In a letter Tuesday to Temple Oheb Shalom congregants, the Reform Pikesville synagogue’s senior Rabbi Steven M. Fink and congregation president Mina Wender announced a possible merger with Har Sinai Congregation, a Reform synagogue in Owings Mills led by Rabbi Linda Joseph.
The September 12 letter said Oheb Shalom was creating a “strategic partnership between two historic and proud congregations” with an eye to building a stronger Reform community through the collaboration.
“We recognize the unique identities and contributions of these two congregations,” the letter said. “In the months to come, teams from each congregation will be working together diligently to work through the important details in order to bring this exciting possibility of merging our two congregations to fruition.”
Five-person steering committees have been formed at each congregation, made up of officers and board members.
Both congregations have long histories in Baltimore, having been founded in the mid-1800s, Oheb Shalom in 1853, while Har Sinai, founded in 1842, claims the mantle of “the oldest continuously Reform Jewish Congregation in the United States,” according to its website.
In light of recent studies showing membership at Reform congregations dropping, shuls across the country are merging instead of closing. A quick Google search of “Reform congregations merging” unearths a number of stories about mergers that illustrates the trend is not new.
A 2007 New York Times article (“Synagogues Are Merging, Delicately, as Jews Move,” Sept. 11, 2007) notes that mergers, not a new phenomenon 10 years ago, were become increasingly common “in historically Jewish metropolitan areas across the country like Philadelphia, Chicago and Los Angeles, as fewer Jews affiliate with synagogues, congregations age and the overall population, Jewish and not, shifts from the Northeast to the South and Southwest.”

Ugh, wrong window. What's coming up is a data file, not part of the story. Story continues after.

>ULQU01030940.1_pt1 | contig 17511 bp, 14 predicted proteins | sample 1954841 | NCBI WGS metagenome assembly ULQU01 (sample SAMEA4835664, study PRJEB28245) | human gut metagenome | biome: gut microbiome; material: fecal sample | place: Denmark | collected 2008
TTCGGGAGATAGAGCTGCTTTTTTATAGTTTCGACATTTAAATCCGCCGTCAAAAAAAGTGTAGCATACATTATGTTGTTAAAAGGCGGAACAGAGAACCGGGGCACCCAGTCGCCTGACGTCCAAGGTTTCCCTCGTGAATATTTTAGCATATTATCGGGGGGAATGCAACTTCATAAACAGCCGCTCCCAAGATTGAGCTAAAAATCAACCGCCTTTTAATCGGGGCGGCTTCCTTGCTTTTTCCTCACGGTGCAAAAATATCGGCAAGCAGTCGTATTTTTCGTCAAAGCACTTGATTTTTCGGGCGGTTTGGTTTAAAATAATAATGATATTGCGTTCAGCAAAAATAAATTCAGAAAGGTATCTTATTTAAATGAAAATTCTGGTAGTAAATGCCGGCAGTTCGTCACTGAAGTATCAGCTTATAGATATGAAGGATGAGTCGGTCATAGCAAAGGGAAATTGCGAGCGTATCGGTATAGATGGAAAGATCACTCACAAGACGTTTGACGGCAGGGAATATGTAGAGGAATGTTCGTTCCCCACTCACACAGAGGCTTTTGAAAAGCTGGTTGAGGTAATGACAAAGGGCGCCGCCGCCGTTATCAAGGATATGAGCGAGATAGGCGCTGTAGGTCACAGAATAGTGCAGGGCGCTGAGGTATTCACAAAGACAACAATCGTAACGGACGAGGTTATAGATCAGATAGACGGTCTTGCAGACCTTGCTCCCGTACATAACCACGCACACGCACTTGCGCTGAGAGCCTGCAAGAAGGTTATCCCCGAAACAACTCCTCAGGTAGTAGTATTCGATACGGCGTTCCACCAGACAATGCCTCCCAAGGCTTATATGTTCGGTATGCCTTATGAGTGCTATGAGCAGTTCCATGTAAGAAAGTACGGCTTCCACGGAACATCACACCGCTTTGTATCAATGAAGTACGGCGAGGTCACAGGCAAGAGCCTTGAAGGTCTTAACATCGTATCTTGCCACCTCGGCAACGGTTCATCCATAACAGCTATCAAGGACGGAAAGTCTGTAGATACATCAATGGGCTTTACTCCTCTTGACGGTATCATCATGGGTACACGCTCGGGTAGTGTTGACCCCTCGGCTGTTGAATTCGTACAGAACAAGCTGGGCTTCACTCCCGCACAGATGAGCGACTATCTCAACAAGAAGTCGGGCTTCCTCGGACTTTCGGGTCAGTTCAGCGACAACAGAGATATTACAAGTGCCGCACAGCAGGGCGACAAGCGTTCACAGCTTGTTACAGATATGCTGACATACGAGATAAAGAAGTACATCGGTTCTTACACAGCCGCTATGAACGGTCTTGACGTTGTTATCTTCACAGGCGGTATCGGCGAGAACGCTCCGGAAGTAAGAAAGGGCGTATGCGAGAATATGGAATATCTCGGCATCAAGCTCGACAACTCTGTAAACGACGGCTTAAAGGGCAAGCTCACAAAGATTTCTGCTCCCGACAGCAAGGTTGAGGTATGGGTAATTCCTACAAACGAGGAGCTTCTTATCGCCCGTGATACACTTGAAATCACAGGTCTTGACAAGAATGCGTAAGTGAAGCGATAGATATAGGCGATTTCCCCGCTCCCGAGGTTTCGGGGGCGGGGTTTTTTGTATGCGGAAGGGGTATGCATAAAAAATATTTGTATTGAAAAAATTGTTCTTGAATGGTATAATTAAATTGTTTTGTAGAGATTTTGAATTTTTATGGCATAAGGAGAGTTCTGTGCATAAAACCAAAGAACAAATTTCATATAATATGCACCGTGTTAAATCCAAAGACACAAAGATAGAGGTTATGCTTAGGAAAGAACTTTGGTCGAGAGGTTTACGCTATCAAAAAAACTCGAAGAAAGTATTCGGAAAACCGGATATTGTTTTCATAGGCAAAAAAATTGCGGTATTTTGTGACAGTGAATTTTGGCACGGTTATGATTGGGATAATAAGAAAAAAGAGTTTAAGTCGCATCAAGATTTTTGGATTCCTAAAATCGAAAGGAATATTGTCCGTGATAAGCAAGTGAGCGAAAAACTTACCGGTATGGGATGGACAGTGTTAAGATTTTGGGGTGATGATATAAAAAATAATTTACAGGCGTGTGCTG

“There are simply too many synagogues, and not enough people,” Bruce F. Greenfield, executive director of the New York metropolitan region of the United Synagogue of Conservative Judaism, told the Times. “Especially in places that attracted large Jewish populations 50 and 60 years ago.”
Last year, Baltimore Hebrew Congregation absorbed Temple Emanuel.
In his December 2015 Rabbi’s Annual Report, Temple Oheb Shalom’s Rabbi Fink had this to say of Baltimore’s shrinking Reform congregations:
“I can offer you a tentative prediction of what will happen in the next five years with the caveat that only God knows what the future will bring.
“The committed Reform Jewish community in Baltimore will to continue to shrink. Those who leave our synagogues do not usually affiliate any[where] else, joining the majority of Baltimore Jews who are unaffiliated. At one time, we made up well over a third of Baltimore’s affiliated Jews. I suggest that today the number is closer to 20-25 percent. We simply cannot maintain four active synagogues and the staff that requires. Temple Emanuel is the first casualty of this contraction, having to sell their building and rent space from Conservative Beth Israel in Owings Mills. The survival of this 60-year-old congregation is much in doubt. The rabbis of both Temple Emanuel and Har Sinai are leaving at the end of this fiscal year, leaving both congregations in transition.
“That is not to say that the two southern-most Reform synagogues, Baltimore Hebrew Congregation and Temple Oheb Shalom, do not have financial challenges, but I can confidently report that we are both quite stable. We, in particular, are in a good place. We are a vibrant and healthy congregation. Our membership is stable and the number of young families is growing exponentially.”
Har Sinai officials said they would release a statement today about the possible merger.